Wishful Thinking: Fictional Fandoms

It is the eternal plight of the fangirl that the things she loves most in the world are not real. Hogwarts is not real. Sam and Dean aren’t going to save you from a monster because monsters aren’t real. Toys can’t walk or talk or think for themselves, no matter how many times we watch Toy Story.

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But fandoms are real. Books are real, TV series are real, films and games and stories are real. It really happens that I sometimes walk down the street, see a boy carrying a TARDIS messenger bag, and wave at him. Once, I even happened upon such an individual while I was carrying my own TARDIS messenger bag.

My point is, sometimes you can love a fictional world or character so much that it hurts to consider the fact that it isn’t real. It’s fictional. But when that happens, the fandom community can offer you support.  But what about fiction within fiction? What about the fandoms that were made up for the sake of writing about fandom? What about the things fictional characters fangirl over?

In this post, I’ve listed some. Just in case your life wasn’t infected with fandom enough as it was.

Books You Wish Were Real

Simon Snow Series – Gemma T. Leslie (Fangirl)

Perhaps my favorite example of such a fictional fiction is the Simon Snow Series by the equally fictional Gemma T. Leslie. The series is about a young boy who is invited to join a school where he can develop his Magical talents. Eventually he has to fight the Insidious Humdrum, an evil mastermind who threatens to destroy the World Of Mages. Sound familiar?

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Simon Snow and his enemy/roommate/love interest Baz Pitch were first introduced in Rainbow Rowell’s Fangirl, the first book I ever read about fandom. In it, the main character is a writer of Simon Snow fanfiction, and we get occasional snippets of her writing about Simon and Baz. Fangirl came out in 2013 and it was a huge success. Pretty quickly, Rowell decided she wasn’t done with the World Of Mages yet, and in 2015 she released a book called Carry On, which told the story of how Baz and Simon fell in love.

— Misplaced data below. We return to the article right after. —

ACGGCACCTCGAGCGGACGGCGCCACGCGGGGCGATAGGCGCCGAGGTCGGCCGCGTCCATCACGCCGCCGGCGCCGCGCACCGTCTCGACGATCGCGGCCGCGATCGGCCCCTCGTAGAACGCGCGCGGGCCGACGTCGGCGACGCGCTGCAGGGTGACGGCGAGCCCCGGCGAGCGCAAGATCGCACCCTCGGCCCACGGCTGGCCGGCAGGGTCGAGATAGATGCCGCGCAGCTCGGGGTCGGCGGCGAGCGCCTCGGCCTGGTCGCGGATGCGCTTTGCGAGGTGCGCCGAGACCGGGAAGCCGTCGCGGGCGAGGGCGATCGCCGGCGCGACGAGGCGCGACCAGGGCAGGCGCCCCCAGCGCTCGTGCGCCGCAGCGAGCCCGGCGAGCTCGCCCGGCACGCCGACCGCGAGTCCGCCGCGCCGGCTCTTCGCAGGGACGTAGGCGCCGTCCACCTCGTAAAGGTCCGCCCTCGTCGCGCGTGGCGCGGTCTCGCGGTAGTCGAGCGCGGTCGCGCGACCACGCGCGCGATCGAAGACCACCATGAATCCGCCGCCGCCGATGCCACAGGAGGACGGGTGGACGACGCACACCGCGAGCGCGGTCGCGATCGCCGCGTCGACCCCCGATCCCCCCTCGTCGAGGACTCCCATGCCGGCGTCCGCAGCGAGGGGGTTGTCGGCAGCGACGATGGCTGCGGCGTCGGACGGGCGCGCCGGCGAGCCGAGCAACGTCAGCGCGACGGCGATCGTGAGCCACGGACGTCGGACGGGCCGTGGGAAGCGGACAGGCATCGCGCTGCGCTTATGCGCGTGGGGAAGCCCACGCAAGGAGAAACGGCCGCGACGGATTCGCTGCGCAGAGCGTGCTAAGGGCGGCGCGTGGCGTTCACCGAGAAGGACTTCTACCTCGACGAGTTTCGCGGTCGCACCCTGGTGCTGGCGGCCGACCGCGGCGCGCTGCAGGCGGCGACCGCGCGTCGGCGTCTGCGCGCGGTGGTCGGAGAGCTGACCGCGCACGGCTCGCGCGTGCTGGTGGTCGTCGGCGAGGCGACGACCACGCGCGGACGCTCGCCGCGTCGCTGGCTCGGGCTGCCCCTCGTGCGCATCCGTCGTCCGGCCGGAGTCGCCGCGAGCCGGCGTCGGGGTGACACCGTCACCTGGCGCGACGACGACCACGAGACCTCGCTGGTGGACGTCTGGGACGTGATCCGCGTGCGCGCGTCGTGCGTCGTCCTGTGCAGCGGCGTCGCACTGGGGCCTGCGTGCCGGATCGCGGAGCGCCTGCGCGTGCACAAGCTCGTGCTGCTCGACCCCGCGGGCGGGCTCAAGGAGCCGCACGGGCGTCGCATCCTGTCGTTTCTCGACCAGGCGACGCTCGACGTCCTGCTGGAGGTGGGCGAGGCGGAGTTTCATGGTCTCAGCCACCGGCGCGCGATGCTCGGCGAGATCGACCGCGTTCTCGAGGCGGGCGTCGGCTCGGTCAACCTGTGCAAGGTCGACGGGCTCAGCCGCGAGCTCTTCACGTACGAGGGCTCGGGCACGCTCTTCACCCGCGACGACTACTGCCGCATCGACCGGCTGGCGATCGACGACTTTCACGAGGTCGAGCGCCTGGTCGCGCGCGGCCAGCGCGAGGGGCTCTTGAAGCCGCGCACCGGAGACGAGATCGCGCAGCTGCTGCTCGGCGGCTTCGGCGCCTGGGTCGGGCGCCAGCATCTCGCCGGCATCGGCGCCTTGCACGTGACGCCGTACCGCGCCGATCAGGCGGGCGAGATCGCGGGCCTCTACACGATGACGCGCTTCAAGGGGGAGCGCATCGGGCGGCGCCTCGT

Long story short, Rainbow Rowell made up a fictional world inside her fictional world, which was obviously based on a fictional world she loved very dearly in real life. Then she decided that this fiction within a fiction was, essentially, worth writing her own fanfic about. And there we have Carry On.

Sidenote: IS ANYBODY WORKING ON A CARRY ON MOVIE YET? C’MON. I can even do your casting for you.

An Imperial Affliction – Peter Van Houten (The Fault In Our Stars)

Much of the plot in John Green’s Young Adult masterpiece revolves around An Imperial Affliction, written by wino Peter van Houten. The main characters, Hazel and Augustus, go to visit him in Amsterdam, and it changes their perception of fandom forever.

John Green, The Fault In Our Stars: “Sometimes, you read a book and it fills you with this weird evangelical zeal, and you become convinced that the shattered world will never be put back together unless and until all living humans read the book.”

Although in this book, like in Fangirl, the fictional fandom is used to explore the dynamics of fandom in real life and, in a sense, to explain it to the uninitiated, the scene in which Hazel and Augustus meet Van Houten serves as a kind of warning: don’t make people into heroes; especially not if you’ve never met them.

imperial affliction hazel

John Green: I’m also interested in the weird relationship between the things we love and the people who make those things. Because often, of course, the thing is much better than the person. Usually the thing is better than the person or at least easier to love than the person, because people are complex and flawed and troubled. Source.

Just like John Green’s Paper Towns, The Fault In Our Stars is, amongst other things, a tale of the disillusionment that comes from growing up.

Inside – Dan Humphrey (Gossip Girl)

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And then, of course, there is Daniel Humphrey. I love him a lot, especially if you consider how much of an asshole he is. Within the fictional world of “the scandalous lives of Manhattan’s elite,” a.k.a Gossip Girl, Dan fictionalized the personal lives of his friends and made a ton of money doing so. He sold everybody out, basically. Because the thing is, Dan’s fictionalized accounts weren’t all that fictional. In an Almost Famous-like turn of events, it was completely obvious who was who. Dan may have been untrustworthy and selfish and petty. Still, I adore him.

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